Gangster Abu Salem on Thursday escaped the death penalty in the 1993 Mumbai blasts case as a Special TADA Court here sentenced two convicts to death while awarding him a life sentence. The prosecution had demanded a maximum sentence of 25 years in accordance with the provisions of the extradition treaty with Portugal that bars extreme punishment for him.
“The government will take a decision on this matter now under the Criminal Procedure Code, whether to commute the life sentence to 25 years in accordance with the extradition treaty provisions,” Special Public Prosecutor Deepak Salve told IANS.
He added that as per Indian laws, life sentence is imprisonment till death, but under Portuguese laws, the maximum punishment is 25 years, neither life nor the death penalty.
Special Judge G.A. Sanap pronounced the death verdict on Mohammed Taher Merchant, 55 and Feroze Abdul Rashid Khan, 47, for their role in the blasts, said Salvi.
Besides Salem, 50, the Special Court sent Karimullah Khan, 55, to jail for life, and fifth convict, Riyaz Siddiqui, 67, to 10 years rigorous imprisonment.
“As per the Extradition Treaty between India-Portugal, this is the maximum sentence permissible to him since the death penalty is banned in Portugal where he was first arrested,” Salve said after the verdict.
The judge also slapped varying amounts of fines on the convicts after finding them guilty on various charges, including murder, hatching a criminal conspiracy to carry out the blasts, waging a war against the nation, supplying arms and ammunition, and other serious offences, Salve told media persons after the ruling.
All the six accused, including Mustafa Dossa, were earlier pronounced guilty by the Special Court on June 16. However Dossa, 60, died of a heart attack on June 28.
They were convicted and sentenced under various laws including Indian Penal Code, TADA, Explosives Act, Explosive Substances Act, Prevention of Damage to Public Property Act and others.
For perpetrating their heinous acts, the conspirators acquired and smuggled deadly arms and ammunition, detonators, hand grenades and nearly three tonnes of the deadly RDX (Research & Development Explosive – or Cyclotrimethylene Trinitramine), which was used for the first time after World War II on such a scale.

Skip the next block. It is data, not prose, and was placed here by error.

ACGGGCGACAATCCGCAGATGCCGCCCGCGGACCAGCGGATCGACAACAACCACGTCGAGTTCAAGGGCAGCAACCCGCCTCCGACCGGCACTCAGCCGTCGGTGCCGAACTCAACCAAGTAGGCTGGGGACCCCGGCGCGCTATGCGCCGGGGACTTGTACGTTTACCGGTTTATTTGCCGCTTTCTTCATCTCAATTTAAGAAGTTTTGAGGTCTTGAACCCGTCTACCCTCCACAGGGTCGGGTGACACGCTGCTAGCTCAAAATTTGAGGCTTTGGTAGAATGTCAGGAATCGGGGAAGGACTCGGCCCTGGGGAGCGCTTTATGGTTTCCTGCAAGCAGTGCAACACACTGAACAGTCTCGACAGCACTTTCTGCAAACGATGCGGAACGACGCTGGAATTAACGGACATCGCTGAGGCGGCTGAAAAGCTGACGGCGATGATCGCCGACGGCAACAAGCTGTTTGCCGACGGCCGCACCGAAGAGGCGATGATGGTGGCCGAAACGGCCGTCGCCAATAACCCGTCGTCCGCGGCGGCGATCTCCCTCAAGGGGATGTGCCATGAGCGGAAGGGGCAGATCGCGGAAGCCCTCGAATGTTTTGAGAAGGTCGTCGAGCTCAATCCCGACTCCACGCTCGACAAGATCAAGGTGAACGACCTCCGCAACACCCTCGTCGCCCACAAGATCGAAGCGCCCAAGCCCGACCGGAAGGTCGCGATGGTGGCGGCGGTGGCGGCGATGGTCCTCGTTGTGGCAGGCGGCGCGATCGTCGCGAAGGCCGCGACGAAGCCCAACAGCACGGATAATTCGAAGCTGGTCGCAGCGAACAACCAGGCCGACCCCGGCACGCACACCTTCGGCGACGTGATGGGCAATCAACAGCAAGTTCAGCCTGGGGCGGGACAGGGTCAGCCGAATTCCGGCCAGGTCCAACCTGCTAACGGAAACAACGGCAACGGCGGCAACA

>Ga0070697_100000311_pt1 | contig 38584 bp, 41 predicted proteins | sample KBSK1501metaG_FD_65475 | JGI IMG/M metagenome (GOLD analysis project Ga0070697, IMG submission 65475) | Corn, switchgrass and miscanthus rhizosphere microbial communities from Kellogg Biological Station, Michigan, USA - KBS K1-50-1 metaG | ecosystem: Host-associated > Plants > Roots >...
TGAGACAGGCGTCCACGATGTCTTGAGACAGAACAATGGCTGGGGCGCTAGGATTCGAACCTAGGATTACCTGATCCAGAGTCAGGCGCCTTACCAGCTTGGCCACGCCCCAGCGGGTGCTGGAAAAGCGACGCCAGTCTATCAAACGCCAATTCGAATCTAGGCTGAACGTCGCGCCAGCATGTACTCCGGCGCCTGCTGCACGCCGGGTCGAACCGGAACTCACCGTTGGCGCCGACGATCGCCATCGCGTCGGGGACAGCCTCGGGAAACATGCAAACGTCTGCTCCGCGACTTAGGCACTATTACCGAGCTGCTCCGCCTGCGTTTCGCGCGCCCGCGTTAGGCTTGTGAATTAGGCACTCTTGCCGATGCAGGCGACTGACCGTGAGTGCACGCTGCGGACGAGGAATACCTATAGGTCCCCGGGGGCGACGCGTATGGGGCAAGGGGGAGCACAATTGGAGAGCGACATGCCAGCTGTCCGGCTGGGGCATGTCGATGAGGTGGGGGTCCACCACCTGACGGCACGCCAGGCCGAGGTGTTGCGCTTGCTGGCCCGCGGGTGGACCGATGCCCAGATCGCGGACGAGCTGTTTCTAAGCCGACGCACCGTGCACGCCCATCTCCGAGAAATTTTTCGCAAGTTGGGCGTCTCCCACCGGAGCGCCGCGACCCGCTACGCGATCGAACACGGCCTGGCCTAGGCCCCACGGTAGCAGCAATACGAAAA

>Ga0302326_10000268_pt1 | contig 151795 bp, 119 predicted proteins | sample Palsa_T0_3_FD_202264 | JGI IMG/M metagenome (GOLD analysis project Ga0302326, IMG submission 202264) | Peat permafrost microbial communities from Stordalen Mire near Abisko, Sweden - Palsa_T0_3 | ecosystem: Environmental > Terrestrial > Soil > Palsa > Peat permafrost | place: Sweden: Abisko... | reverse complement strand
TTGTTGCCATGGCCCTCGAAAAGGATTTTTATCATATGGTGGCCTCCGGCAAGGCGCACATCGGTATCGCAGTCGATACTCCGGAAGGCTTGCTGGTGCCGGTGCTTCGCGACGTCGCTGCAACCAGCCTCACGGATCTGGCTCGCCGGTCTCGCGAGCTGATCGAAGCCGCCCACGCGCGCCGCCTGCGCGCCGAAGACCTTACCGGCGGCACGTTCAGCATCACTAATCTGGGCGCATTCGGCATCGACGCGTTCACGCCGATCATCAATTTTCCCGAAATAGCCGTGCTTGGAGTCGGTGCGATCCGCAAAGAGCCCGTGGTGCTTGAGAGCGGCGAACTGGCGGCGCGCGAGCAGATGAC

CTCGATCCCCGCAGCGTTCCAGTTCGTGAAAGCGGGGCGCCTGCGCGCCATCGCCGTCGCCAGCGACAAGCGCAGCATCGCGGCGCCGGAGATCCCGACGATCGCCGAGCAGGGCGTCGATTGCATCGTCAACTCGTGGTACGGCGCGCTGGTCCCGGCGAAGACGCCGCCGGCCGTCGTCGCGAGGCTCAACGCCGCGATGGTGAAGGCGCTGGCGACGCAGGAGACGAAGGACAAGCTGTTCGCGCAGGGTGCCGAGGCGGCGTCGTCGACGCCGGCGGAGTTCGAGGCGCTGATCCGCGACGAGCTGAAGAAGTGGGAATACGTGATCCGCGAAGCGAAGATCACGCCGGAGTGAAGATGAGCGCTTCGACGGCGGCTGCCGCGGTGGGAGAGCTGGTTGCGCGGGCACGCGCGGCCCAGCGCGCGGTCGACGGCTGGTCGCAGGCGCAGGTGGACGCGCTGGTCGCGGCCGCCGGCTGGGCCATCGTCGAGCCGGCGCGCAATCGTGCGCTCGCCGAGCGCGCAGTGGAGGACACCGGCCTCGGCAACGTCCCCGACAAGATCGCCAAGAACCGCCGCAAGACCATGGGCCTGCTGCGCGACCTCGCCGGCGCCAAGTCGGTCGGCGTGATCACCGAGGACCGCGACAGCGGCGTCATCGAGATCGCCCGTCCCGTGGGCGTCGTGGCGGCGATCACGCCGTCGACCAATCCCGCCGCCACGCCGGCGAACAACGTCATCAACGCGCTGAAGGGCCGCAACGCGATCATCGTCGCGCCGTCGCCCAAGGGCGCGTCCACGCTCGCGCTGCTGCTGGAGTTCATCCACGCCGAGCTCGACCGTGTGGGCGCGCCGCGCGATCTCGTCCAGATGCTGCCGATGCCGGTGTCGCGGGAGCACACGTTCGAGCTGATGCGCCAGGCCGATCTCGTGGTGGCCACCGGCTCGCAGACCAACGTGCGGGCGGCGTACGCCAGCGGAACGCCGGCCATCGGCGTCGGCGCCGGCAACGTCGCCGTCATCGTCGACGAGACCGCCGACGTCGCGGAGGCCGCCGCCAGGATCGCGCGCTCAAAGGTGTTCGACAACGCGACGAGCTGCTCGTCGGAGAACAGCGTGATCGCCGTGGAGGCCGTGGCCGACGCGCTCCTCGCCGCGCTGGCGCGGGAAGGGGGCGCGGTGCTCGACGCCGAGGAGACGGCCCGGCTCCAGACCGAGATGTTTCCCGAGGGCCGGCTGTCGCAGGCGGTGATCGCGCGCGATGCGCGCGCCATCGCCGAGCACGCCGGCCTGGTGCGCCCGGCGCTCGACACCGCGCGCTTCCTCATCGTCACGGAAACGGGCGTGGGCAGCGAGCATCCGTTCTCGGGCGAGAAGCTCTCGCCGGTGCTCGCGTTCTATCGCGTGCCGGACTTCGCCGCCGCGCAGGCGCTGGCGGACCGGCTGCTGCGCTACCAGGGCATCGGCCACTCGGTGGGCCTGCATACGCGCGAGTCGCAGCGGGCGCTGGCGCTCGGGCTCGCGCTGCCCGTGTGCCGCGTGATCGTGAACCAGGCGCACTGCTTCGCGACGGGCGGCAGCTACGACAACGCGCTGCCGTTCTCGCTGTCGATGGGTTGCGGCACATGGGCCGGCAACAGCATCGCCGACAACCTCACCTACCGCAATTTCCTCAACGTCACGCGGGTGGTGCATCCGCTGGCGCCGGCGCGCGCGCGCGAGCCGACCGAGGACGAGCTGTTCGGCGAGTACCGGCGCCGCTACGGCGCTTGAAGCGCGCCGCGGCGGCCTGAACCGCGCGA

However, another accused Abdul Qayyum, 64, was acquitted from the case for lack of sufficient evidence against him and later released from jail.
The much-awaited verdict on the quantum of sentencing came 24 years after the March 12, 1993 serial blasts and nearly 80 days after they were found guilty.
At least 27 other accused in the case, including dreaded mafia don Dawood Ibrahim Kaskar and Tiger Memon, who mastermined the blasts, continue to elude the investigators and are declared absconders.
This was the second leg of the Mumbai blasts trial, the earlier having been completed in 2007 with the conviction of 100 accused out of 123 who were arrested and charged, including Bollywood actor Sanjay Dutt and Yakub Memon, the brother of absconder Tiger Memon.
While Dutt completed his sentence in jail and walked out in February 2016, Memon was hanged on July 30, 2015.
In the first phase of what is probably the longest terror case trial in India, the then Special TADA Court Judge P. D. Kode sentenced 12 convicts to death, 20 to life terms, and other varying sentences to the remaining.
Later in March 2013, the Supreme Court had upheld the death sentence of Yakub Memon, commuted the capital punishment for 10 others to life sentences, and upheld the life imprisonment of 16 others.
On a quiet afternoon of March 12, 1993, the country’s commercial capital was shattered by a series of 13 blasts in quick succession at various locations in the city and suburbs, creating the worst unprecedented mayhem in the country, killing 257 and injuring 700 others.
The prime targets included the Air India Building, Bombay Stock Exchange, Zaveri Bazar, then existing five star hotels, Hotel SeaRock and Hotel Juhu Centaur, and others leading to damage to public and private properties worth Rs 27 crore.
(Quaid Najmi can be contacted at [email protected])